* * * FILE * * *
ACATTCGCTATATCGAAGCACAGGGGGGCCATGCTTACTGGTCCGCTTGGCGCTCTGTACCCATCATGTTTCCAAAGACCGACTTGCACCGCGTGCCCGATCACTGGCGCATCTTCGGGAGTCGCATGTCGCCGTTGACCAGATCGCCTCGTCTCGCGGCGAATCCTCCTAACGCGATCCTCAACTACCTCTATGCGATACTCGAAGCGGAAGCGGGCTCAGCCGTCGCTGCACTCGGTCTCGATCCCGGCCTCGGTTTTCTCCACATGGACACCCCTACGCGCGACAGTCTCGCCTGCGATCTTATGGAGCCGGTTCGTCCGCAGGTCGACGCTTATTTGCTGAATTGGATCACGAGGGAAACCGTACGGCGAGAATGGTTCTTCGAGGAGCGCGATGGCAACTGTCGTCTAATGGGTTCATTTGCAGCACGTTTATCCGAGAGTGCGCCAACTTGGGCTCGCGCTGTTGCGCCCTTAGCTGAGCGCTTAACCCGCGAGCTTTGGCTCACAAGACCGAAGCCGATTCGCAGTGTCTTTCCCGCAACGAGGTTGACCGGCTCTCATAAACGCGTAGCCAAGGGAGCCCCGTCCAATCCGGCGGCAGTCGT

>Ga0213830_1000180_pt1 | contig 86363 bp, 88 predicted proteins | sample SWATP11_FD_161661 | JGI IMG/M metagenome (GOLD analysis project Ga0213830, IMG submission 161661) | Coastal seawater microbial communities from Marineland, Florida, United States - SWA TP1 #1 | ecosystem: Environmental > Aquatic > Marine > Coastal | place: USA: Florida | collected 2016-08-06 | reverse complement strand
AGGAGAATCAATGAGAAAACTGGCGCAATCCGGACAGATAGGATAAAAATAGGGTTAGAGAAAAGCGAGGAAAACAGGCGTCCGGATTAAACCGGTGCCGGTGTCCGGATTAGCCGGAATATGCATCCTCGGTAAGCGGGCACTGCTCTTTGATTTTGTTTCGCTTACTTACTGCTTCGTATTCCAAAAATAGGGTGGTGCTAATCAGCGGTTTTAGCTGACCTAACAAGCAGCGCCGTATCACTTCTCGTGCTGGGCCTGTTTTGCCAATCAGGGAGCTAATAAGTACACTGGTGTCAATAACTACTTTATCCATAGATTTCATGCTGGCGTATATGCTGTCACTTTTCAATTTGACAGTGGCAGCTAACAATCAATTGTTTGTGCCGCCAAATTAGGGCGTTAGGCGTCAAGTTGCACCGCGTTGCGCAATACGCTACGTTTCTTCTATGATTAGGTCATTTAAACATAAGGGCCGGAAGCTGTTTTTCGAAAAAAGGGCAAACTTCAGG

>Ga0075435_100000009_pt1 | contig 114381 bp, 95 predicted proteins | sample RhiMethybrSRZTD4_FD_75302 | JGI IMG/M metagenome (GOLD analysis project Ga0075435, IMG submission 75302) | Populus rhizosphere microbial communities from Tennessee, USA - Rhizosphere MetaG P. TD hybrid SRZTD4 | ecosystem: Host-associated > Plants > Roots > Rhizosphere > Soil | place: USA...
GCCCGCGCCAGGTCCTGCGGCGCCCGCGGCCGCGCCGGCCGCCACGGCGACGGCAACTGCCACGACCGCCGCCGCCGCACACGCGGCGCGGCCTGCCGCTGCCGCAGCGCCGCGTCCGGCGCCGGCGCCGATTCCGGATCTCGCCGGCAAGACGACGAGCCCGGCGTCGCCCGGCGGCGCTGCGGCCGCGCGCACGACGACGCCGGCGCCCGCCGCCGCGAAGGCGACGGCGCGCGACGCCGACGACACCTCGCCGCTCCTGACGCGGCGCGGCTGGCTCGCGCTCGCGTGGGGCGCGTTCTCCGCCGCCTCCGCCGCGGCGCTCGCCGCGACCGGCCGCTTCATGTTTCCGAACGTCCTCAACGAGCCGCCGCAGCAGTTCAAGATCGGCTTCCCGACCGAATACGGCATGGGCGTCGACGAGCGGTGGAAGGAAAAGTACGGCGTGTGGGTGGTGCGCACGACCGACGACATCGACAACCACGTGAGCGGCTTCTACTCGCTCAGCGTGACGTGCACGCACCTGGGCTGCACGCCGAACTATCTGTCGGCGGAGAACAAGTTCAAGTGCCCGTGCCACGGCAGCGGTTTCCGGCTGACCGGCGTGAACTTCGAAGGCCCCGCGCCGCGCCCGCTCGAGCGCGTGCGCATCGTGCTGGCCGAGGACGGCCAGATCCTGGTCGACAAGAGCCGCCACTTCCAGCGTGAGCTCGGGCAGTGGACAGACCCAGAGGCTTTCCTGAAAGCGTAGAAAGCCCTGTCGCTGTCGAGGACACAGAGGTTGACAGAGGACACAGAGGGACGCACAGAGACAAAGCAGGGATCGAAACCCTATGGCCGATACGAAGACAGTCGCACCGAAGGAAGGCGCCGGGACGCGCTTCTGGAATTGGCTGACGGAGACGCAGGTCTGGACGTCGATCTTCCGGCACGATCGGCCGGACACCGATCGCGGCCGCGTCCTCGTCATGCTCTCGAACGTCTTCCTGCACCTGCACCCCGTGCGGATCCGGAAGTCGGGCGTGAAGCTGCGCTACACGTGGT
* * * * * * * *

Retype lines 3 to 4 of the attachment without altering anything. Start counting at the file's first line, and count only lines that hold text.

AGGAGAATCAATGAGAAAACTGGCGCAATCCGGACAGATAGGATAAAAATAGGGTTAGAGAAAAGCGAGGAAAACAGGCGTCCGGATTAAACCGGTGCCGGTGTCCGGATTAGCCGGAATATGCATCCTCGGTAAGCGGGCACTGCTCTTTGATTTTGTTTCGCTTACTTACTGCTTCGTATTCCAAAAATAGGGTGGTGCTAATCAGCGGTTTTAGCTGACCTAACAAGCAGCGCCGTATCACTTCTCGTGCTGGGCCTGTTTTGCCAATCAGGGAGCTAATAAGTACACTGGTGTCAATAACTACTTTATCCATAGATTTCATGCTGGCGTATATGCTGTCACTTTTCAATTTGACAGTGGCAGCTAACAATCAATTGTTTGTGCCGCCAAATTAGGGCGTTAGGCGTCAAGTTGCACCGCGTTGCGCAATACGCTACGTTTCTTCTATGATTAGGTCATTTAAACATAAGGGCCGGAAGCTGTTTTTCGAAAAAAGGGCAAACTTCAGG

>Ga0075435_100000009_pt1 | contig 114381 bp, 95 predicted proteins | sample RhiMethybrSRZTD4_FD_75302 | JGI IMG/M metagenome (GOLD analysis project Ga0075435, IMG submission 75302) | Populus rhizosphere microbial communities from Tennessee, USA - Rhizosphere MetaG P. TD hybrid SRZTD4 | ecosystem: Host-associated > Plants > Roots > Rhizosphere > Soil | place: USA...